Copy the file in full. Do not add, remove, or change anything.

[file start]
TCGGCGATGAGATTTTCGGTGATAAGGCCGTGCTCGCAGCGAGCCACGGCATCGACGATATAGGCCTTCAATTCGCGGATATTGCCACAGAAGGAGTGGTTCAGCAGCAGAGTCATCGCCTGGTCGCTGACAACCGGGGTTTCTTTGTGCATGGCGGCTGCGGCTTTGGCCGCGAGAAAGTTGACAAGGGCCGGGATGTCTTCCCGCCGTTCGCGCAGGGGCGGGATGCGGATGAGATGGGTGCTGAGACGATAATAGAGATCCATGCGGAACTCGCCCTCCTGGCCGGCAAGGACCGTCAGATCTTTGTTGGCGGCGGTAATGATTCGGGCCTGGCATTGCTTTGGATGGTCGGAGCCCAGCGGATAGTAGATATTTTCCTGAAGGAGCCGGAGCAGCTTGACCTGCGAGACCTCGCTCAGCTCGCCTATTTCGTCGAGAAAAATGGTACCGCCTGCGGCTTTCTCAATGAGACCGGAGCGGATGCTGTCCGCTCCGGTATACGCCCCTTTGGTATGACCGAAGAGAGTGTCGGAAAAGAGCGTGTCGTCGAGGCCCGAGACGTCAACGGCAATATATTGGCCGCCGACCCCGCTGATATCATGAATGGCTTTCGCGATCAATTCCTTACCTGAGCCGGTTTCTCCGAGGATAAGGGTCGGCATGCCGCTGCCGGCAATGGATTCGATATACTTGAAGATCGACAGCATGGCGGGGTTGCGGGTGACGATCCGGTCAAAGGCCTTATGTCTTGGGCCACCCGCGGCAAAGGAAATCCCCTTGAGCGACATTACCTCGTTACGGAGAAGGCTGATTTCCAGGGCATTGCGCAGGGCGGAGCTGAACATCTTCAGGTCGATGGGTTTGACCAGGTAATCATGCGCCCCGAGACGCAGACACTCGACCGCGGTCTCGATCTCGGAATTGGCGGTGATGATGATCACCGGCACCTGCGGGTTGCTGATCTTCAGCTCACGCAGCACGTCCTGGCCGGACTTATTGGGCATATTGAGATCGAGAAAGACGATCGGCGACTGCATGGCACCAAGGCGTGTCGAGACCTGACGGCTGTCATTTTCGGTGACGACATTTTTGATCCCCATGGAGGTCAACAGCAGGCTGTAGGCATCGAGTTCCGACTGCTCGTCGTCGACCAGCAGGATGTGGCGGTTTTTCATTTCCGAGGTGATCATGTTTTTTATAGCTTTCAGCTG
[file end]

TCGGCGATGAGATTTTCGGTGATAAGGCCGTGCTCGCAGCGAGCCACGGCATCGACGATATAGGCCTTCAATTCGCGGATATTGCCACAGAAGGAGTGGTTCAGCAGCAGAGTCATCGCCTGGTCGCTGACAACCGGGGTTTCTTTGTGCATGGCGGCTGCGGCTTTGGCCGCGAGAAAGTTGACAAGGGCCGGGATGTCTTCCCGCCGTTCGCGCAGGGGCGGGATGCGGATGAGATGGGTGCTGAGACGATAATAGAGATCCATGCGGAACTCGCCCTCCTGGCCGGCAAGGACCGTCAGATCTTTGTTGGCGGCGGTAATGATTCGGGCCTGGCATTGCTTTGGATGGTCGGAGCCCAGCGGATAGTAGATATTTTCCTGAAGGAGCCGGAGCAGCTTGACCTGCGAGACCTCGCTCAGCTCGCCTATTTCGTCGAGAAAAATGGTACCGCCTGCGGCTTTCTCAATGAGACCGGAGCGGATGCTGTCCGCTCCGGTATACGCCCCTTTGGTATGACCGAAGAGAGTGTCGGAAAAGAGCGTGTCGTCGAGGCCCGAGACGTCAACGGCAATATATTGGCCGCCGACCCCGCTGATATCATGAATGGCTTTCGCGATCAATTCCTTACCTGAGCCGGTTTCTCCGAGGATAAGGGTCGGCATGCCGCTGCCGGCAATGGATTCGATATACTTGAAGATCGACAGCATGGCGGGGTTGCGGGTGACGATCCGGTCAAAGGCCTTATGTCTTGGGCCACCCGCGGCAAAGGAAATCCCCTTGAGCGACATTACCTCGTTACGGAGAAGGCTGATTTCCAGGGCATTGCGCAGGGCGGAGCTGAACATCTTCAGGTCGATGGGTTTGACCAGGTAATCATGCGCCCCGAGACGCAGACACTCGACCGCGGTCTCGATCTCGGAATTGGCGGTGATGATGATCACCGGCACCTGCGGGTTGCTGATCTTCAGCTCACGCAGCACGTCCTGGCCGGACTTATTGGGCATATTGAGATCGAGAAAGACGATCGGCGACTGCATGGCACCAAGGCGTGTCGAGACCTGACGGCTGTCATTTTCGGTGACGACATTTTTGATCCCCATGGAGGTCAACAGCAGGCTGTAGGCATCGAGTTCCGACTGCTCGTCGTCGACCAGCAGGATGTGGCGGTTTTTCATTTCCGAGGTGATCATGTTTTTTATAGCTTTCAGCTG